The Liquid Gold Phenomena

Photo by Leandro Cesar Santana

A breastfeeding mum’s post was shared more than 7000 times last month after she posted two bags of her own breastmilk. One a creamy white and the other a light yellow.

She writes in her post:

 

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“Why do you still let your 7 month old nurse” “she’s too old” “she’s just using you as a pacifier” “you need to put her in her own bed”.

100% why


Top milk is from 3 days ago when a healthy Elliot was nursing. Bottom is from today, after sick Elliot with a fever comfort nursed all night. This.

 


“I read before that your milk could change for different reasons, but I was so sleep-deprived that morning, I just thought there was something wrong with it,” Chase tells Yahoo Lifestyle.

Leigh Anne O’Connor, a board-certified lactation consultant and La Leche League leader says, “The baby’s saliva goes back into the breast and then the breast manufactures special milk to protect the baby. This can happen when other members of the baby’s family are sick and can also happen if the breastfeeding mom is sick, she says, adding, “This is one of nature’s beautiful tricks to protect the offspring and to keep the population healthy and growing.”

The World Health Organisation recommends exclusive breastfeeding for up to six months of age and continued breastfeeding for up to two years and beyond and according to the La Leche League – if you are exposed to any bacteria or viruses, your body will be making antibodies against them and these will be in your milk. According to O’Connor, every nursing mom’s milk does this — they just might not realize it. “We are only beginning to understand the complex elements of human milk,” O’Connor says. “It is medicine at its finest.”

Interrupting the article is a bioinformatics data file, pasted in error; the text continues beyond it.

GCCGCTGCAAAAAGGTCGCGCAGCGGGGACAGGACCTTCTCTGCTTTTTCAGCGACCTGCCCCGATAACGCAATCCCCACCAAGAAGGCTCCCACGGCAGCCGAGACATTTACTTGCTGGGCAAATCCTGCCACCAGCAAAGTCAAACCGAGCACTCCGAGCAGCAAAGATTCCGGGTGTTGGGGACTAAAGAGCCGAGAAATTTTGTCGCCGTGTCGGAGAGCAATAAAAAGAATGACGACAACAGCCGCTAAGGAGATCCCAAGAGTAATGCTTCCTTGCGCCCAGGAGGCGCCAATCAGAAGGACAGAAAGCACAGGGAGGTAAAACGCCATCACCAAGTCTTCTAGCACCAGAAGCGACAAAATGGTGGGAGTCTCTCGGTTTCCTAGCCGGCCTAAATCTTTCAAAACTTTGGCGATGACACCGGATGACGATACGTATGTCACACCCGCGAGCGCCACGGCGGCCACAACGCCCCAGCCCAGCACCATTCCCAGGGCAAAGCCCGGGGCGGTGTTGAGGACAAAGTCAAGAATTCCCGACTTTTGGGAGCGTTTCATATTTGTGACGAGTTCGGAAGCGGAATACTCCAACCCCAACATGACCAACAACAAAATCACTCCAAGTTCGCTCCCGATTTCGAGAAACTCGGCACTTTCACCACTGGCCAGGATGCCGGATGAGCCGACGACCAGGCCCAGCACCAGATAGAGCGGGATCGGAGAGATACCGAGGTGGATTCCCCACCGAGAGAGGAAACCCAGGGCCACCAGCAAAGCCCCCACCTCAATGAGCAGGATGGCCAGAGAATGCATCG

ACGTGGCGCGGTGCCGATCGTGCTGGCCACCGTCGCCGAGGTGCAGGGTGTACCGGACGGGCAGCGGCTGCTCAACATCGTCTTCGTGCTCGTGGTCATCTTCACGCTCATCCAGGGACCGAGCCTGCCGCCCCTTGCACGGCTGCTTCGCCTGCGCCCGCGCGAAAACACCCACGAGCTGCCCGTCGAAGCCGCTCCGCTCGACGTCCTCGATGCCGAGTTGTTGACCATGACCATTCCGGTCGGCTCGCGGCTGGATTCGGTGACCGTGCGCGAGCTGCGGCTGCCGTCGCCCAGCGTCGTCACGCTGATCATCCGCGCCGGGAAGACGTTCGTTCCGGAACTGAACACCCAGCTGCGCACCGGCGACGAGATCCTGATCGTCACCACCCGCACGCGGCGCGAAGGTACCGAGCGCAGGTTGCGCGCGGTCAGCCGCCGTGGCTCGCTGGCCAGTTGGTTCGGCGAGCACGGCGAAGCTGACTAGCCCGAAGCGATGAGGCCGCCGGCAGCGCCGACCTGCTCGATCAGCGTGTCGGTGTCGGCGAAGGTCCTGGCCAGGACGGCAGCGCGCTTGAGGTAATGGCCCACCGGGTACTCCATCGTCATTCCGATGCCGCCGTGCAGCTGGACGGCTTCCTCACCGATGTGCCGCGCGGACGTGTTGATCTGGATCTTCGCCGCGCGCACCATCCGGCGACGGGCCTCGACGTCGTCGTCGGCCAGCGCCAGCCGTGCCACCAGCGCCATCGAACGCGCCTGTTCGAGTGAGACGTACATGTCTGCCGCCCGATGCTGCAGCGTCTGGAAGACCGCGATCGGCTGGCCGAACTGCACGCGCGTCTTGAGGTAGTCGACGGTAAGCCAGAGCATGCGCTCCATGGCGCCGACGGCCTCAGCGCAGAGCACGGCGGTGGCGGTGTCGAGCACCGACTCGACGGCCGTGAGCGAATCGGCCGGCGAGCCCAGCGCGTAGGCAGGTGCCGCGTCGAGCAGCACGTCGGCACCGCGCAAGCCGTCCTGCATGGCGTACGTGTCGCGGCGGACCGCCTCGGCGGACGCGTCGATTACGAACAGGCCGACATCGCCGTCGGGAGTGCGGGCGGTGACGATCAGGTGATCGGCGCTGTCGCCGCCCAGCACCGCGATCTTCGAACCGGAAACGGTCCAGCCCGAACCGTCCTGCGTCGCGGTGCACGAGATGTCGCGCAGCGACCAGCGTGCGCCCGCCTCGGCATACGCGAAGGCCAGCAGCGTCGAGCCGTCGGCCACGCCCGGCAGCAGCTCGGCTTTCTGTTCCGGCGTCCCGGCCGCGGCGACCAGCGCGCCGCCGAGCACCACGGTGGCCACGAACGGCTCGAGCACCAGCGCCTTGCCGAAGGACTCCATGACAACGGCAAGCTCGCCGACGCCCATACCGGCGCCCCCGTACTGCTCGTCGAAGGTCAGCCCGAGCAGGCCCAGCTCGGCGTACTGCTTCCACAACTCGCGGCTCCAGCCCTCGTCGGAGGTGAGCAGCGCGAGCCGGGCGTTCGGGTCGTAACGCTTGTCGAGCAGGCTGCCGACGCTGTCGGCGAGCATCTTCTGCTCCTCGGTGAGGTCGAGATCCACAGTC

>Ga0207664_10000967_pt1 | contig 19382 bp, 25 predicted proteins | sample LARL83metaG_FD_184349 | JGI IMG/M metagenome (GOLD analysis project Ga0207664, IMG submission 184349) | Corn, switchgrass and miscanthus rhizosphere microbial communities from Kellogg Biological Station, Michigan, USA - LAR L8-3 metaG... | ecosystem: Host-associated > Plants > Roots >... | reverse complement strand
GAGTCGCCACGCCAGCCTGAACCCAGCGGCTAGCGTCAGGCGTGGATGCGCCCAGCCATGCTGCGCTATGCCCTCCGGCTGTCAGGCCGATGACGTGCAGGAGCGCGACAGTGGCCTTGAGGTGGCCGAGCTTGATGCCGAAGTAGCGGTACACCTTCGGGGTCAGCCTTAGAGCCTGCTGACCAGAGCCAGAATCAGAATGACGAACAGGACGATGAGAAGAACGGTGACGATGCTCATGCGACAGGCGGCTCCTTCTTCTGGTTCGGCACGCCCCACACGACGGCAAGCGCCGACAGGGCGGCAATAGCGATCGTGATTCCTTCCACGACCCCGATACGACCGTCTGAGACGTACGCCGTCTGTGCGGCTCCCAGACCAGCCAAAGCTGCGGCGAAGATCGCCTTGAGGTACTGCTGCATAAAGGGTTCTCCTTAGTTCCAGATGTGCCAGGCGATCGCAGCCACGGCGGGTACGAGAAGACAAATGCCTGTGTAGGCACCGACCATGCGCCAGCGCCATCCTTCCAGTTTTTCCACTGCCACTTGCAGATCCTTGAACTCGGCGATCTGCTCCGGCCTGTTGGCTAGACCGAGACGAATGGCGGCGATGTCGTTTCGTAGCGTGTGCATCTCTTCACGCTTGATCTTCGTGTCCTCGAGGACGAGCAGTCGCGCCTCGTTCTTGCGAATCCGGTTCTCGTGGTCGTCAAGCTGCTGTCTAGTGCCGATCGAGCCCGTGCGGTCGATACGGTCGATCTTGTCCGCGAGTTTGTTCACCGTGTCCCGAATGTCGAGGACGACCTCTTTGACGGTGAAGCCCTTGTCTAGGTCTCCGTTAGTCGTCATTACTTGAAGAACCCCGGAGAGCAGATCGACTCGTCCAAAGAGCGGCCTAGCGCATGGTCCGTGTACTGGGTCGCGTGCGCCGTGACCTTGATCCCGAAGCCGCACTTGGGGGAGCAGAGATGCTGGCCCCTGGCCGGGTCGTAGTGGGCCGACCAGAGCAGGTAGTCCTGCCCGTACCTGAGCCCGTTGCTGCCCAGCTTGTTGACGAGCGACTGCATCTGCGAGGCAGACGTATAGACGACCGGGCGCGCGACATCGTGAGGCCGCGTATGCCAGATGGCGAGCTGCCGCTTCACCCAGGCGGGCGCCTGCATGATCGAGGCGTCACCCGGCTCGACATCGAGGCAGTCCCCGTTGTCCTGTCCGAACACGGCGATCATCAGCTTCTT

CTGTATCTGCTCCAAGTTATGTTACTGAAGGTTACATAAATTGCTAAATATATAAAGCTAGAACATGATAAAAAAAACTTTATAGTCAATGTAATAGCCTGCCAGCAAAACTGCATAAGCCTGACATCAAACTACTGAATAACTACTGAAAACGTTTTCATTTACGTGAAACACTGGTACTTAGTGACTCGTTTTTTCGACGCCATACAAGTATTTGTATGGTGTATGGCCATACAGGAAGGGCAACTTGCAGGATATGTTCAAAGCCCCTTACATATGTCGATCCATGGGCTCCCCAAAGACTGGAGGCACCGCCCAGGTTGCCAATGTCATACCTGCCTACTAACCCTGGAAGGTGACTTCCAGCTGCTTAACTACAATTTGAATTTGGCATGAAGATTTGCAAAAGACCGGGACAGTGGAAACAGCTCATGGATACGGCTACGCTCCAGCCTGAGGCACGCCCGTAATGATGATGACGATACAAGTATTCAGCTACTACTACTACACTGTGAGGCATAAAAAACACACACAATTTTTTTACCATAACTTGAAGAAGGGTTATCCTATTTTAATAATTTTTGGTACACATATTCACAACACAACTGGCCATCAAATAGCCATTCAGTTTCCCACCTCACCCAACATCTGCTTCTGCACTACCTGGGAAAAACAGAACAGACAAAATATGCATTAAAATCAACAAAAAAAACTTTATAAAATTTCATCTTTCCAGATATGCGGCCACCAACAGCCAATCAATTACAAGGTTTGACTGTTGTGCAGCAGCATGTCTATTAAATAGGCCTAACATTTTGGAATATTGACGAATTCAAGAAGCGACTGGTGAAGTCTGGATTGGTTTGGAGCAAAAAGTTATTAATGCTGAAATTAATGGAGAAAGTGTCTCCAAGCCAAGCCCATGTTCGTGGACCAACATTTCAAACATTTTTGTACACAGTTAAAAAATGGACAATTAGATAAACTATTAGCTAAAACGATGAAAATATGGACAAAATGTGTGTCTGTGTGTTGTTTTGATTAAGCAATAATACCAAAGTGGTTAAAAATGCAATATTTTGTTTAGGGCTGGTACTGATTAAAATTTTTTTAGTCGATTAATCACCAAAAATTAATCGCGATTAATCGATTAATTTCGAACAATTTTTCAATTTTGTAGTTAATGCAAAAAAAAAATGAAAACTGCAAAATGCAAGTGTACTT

Just like Chase, my milk too changed when my child or I was sick. He would usually cluster-feed and suffer effects much milder than the rest of us. And the comfort that breastfeeding gave him almost always made any illness easier to bear. For both of us.

I read voraciously when I was pregnant with my oldest son and made the decision to breastfeed for several reasons, one of which was that it greatly reduced the incidence of asthma (and other conditions) which ran on both sides of my and my husband’s family. I breastfed both my boys for two and a half years. Each.

This was a personal decision for me and I too, had my share of critics but I persevered – because the decision I made to breastfeed was one I held very close to my heart. My boys are older now, and I look back very fondly to the years my body nourished them.

I’ve encouraged every mum to be I know to breastfeed but ultimately, the decision is theirs. A mother’s journey is never a smooth one and however she chooses to feed her child is entirely her choice, and no one should ever make her feel bad for it because really, fed is best.

Resources:
Facebook Ashlee Chase
Yahoo Lifestyle
World Health Organisation

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